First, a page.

Here’s how often you should change your toothbrush

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Oral hygiene is super important. Keeping your teeth clean helps protect your overall health and keeps your breath smelling fresh. You might think that brushing, flossing, and regular visits to the dentist are enough to keep your mouth in tip-top shape, but there’s one simple thing that many of us forget to do that makes a huge difference: changing toothbrushes.

Toothbrushes wear out pretty quickly, especially if you’re brushing your teeth at least twice a day as the American Dental Association recommends. Regular brushing wears down the bristles of your toothbrush, meaning that it needs to be replaced regularly. The American Dental Association recommends changing your toothbrush at least every three to four months. If the bristles on your brush seem to be matted or frayed before then, though, go ahead and swap it out for a new brush. 

What happens if you don’t change your toothbrush every three to four months? Well, things can get pretty nasty. Your toothbrush isn’t just getting worn out as the weeks pass, it’s also accumulating germs. This is especially true if you store your toothbrush anywhere near your toilet. According to the Journal of Advanced Medical and Dental Science Research (via Redbook), roughly 60 percent of toothbrushes that are stored in shared bathrooms have some fecal matter present. Every time you flush the toilet, water droplets fly to your toothbrush, covering it in filth.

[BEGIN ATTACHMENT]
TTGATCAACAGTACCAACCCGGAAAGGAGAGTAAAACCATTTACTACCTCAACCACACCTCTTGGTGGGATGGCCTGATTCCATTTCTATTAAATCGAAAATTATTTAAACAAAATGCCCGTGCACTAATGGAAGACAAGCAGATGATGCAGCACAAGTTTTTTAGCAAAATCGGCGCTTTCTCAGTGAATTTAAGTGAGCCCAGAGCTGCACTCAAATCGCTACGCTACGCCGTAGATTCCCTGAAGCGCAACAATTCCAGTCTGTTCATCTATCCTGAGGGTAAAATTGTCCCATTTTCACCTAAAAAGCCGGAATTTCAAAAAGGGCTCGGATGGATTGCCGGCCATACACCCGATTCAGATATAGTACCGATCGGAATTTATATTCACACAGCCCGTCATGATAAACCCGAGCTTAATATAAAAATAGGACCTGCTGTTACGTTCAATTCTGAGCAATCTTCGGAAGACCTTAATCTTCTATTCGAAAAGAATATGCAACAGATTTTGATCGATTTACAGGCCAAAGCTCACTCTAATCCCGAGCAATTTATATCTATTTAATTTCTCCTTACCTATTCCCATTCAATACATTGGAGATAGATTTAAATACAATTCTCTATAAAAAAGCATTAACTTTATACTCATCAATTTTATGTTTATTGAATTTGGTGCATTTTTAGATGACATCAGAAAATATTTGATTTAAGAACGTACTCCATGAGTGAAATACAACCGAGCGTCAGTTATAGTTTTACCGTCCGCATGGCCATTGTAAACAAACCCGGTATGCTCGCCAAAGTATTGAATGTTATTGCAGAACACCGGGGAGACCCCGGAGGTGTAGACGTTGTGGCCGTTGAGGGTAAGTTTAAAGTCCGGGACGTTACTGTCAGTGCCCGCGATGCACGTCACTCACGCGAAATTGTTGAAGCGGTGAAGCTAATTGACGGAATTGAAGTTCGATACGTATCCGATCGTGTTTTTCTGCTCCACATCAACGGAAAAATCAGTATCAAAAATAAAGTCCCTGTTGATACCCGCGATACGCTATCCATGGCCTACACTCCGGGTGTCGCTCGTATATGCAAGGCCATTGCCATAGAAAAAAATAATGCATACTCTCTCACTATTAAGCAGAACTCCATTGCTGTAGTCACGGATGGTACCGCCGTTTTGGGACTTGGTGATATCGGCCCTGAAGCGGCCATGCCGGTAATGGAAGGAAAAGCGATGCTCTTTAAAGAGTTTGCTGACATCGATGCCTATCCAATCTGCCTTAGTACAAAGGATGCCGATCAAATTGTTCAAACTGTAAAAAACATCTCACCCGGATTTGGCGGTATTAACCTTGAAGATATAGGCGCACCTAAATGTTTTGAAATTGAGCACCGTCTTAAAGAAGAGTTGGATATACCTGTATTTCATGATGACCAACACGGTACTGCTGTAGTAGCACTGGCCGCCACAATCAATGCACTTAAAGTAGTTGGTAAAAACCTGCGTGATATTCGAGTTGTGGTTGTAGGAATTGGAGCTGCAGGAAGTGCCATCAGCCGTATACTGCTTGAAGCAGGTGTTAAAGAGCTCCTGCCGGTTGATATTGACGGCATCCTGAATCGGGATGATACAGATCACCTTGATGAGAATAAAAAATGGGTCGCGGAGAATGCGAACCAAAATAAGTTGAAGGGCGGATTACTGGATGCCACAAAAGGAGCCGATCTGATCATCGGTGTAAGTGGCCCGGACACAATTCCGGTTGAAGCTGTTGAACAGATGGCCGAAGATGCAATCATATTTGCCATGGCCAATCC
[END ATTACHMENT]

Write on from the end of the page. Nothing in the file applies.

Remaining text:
If you think covering your toothbrush to keep it free of poo particles will save you, think again. Covering the head of your toothbrush will keep things nice and moist for bacteria growth. According to Bustle, mold can also grow on a toothbrush that isn’t allowed to fully dry. If you see the telltale black spots of mold on your brush, it’s time to toss it.

You should also change your toothbrush if you’ve been sick. Dr. Heather Rosen told Today that flu, staph, strep, E. coli, and yeast like to make a home on toothbrushes. “There are so many bacteria that can reside on a toothbrush; therefore, it is always best to get rid of it once you have been infected with some sort of viral or bacterial illness,” she said.

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